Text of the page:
"Luck is what happens when preparation meets opportunity."

It has taken me a week to gather my thoughts and write this, but the Sunday before last I played in my first ever Preliminary Pro Tour Qualifier, and I came home with the win and an invite to the Regional Pro Tour Qualifier. It wasn't a major event, but it was satisfying to set my sights on a goal and accomplish it, especially on the first try. I got lucky, but I wouldn't have been able to win if I didn't make the right decisions along the way to give myself as good a chance as possible. There are a lot of little things that add up to create the whole of a successful tournament, whether it is a PPTQ or Pro Tour.

It has been years since I wrote anything resembling a tournament report, so today I want to share my experience. I was intending just to share the story with friends on Facebook, but it turns out I had a lot to say, and I think there are lessons within that are valuable for anyone looking to take their game to the next level. There's a lot more to winning a tournament than just playing good Magic, so I'll focus on the things outside the game itself, including physical and mental preparation, and other ways to gain a competitive edge. I'll also dig into my Sealed deck building process and share some interesting details from the games.

I started writing at TCGplayer seven years ago, when I was the height of my pro career. Life eventually got in the way of Magic – I fell off the gravy train and it has now been almost exactly five years since I Iast played in a Pro Tour. Over the past couple years, I have been grinding to get back to the big stage, but playing in Grand Prix and online PTQs has only earned me near-misses to qualify. I used to relish traveling to PTQs, but I have never had the motivation to grind PPTQs. That said, I have seen many friends have success in them over the years and repeatedly qualify, so it's clear that they are the most consistent route to the Pro Tour and are opportunities I have let slip by me.

Lately I have been playing a lot of Magic Online events on weekends, and having a blast playing formats like Vintage, 1v1 Commander and Pauper, and finding enjoyment in the competition is critical if you're to survive the rigors of tournament Magic where by design the brutal losses and near-misses outnumber the big wins. Last Saturday night I didn't feel like playing in anything online the next day, so I on a whim I checked the PPTQ schedule for the first time, and to my surprise I found a Sealed one under an hour away occurring the very next day with a generous 11 a.m. start. I got excited about the idea of playing PPTQs in the freshly-started season, so I made a spreadsheet schedule of upcoming events and set out to win one.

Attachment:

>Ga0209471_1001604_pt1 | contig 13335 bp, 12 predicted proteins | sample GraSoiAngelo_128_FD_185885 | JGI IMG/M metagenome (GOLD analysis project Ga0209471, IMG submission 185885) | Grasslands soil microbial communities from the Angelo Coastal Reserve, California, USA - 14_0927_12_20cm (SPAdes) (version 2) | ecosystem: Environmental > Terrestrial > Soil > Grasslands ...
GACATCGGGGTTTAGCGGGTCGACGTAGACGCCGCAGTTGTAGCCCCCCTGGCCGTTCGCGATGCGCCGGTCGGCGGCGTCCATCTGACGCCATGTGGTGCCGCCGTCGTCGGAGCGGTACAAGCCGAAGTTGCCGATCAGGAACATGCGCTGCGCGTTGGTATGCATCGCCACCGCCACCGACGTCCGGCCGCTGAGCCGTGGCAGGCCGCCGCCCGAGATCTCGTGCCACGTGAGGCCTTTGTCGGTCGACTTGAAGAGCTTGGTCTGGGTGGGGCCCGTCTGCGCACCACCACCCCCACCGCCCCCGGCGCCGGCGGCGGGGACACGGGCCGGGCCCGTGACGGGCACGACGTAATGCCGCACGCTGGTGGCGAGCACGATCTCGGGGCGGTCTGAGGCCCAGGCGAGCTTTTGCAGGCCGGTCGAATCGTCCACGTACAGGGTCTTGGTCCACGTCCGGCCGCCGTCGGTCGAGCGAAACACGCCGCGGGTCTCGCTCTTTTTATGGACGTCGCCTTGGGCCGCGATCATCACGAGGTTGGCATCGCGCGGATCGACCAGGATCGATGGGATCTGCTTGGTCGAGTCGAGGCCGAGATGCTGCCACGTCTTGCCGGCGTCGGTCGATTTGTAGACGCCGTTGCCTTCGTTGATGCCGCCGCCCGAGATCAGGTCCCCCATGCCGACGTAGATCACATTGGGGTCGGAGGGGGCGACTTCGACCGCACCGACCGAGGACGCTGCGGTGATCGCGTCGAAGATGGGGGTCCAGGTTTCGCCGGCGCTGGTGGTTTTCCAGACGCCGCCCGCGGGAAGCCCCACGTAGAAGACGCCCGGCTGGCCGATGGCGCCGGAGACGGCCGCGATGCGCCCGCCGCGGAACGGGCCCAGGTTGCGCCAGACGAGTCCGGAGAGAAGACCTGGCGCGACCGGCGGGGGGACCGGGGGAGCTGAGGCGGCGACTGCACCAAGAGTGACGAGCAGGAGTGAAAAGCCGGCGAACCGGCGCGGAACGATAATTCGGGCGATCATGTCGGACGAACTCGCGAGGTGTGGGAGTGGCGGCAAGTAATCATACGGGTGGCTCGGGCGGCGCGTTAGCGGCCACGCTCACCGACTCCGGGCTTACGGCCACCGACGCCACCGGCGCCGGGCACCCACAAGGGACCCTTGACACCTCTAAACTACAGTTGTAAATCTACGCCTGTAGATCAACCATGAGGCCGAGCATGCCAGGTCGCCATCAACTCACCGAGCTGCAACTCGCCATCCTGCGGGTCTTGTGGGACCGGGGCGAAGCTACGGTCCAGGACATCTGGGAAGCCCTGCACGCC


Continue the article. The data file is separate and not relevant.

I went to bed early enough Saturday night to get a full night's sleep before the event, optimal for high-performance, but I unfortunately was only able to get about three hours of sleep and couldn't fall back into a slumber, so after tossing in bed for a few more hours I got up early and gave myself plenty of time to prepare. I showered, and made myself a big breakfast of eggs, roasted potatoes and a smoothie with all sorts of fruit, which gave me plenty of quality energy for the day ahead.

I don't normally drink coffee, but I have started experimenting with caffeine at events to increase performance, and I knew I would need it that day after so little sleep, so I filled a quart-sized mason jar with some gourmet coffee courtesy of my AirBnB from the weekend before at Grand Prix Indianapolis, and chilled it in the fridge to bring with me when I left. I'll never forget the time I witnessed Reid Duke and Tom Ross arriving at the feature match area to play the finals of the SCG Invitational, both with coffee in hand. I also had a bag full of snacks, including roasted almonds and pistachios, dried apricots and mangos,,which would provide a source of energy to snack on through the day, and some 100% dark chocolate, which was another source of caffeine boost, along with a water bottle.

I also downloaded a few feel-good, pump-up songs to listen to on my phone, and although I never felt like listening to them at this event, they can be a good thing to turn to when you lose focus, especially to help stave off tilt after a loss.

I am used to wearing my TCGplayer gear at major events, but for this event I put on my favorite outfit, an old thrift-store Gold's Gym sweatshirt that I wear when working out outside in the cold, and it gave me a competitive and confident mindset that served me well in the event, and kept me very comfortable. I think it might be time for me to follow some other TCGplayer writers and embroider some clothes of my own choosing with our logo as an alternative to the t-shirts.

On my drive to the event, I reminisced about my past successfully grinding old-school PTQs and I had the realization that I had actually won three PTQs in the same calendar year in 2005, starting with my first-ever win in February, one in the summer and another in December. At the time I didn't realize how great of a performance that really was, so I felt extremely motivated to win and confident in my ability to do so.

I drank about a pint of my coffee in the car when I arrived at the event, saving the rest to drink later in the day, and I felt alert and ready. There were some familiar faces in the room, but no one I was worried about, although right when we were to start our deck registration two friends who are among the very best Limited players in town arrived, so I threw them a smile and a wave to let them know they had competition. The player count was me and 22 others.

When I opened my cards, a Hostage Taker stood out and gave me incentive to be blue-black, and I seemed to have plenty of other playables in the colors. Including every playable blue and black card brought me to 22 cards, meaning I would be able to fill out the last card or two and piece together a deck. My biggest concern was that I had a reasonable mana curve of creatures – specifically two-drops – but four quality two-drops meant I was good to go.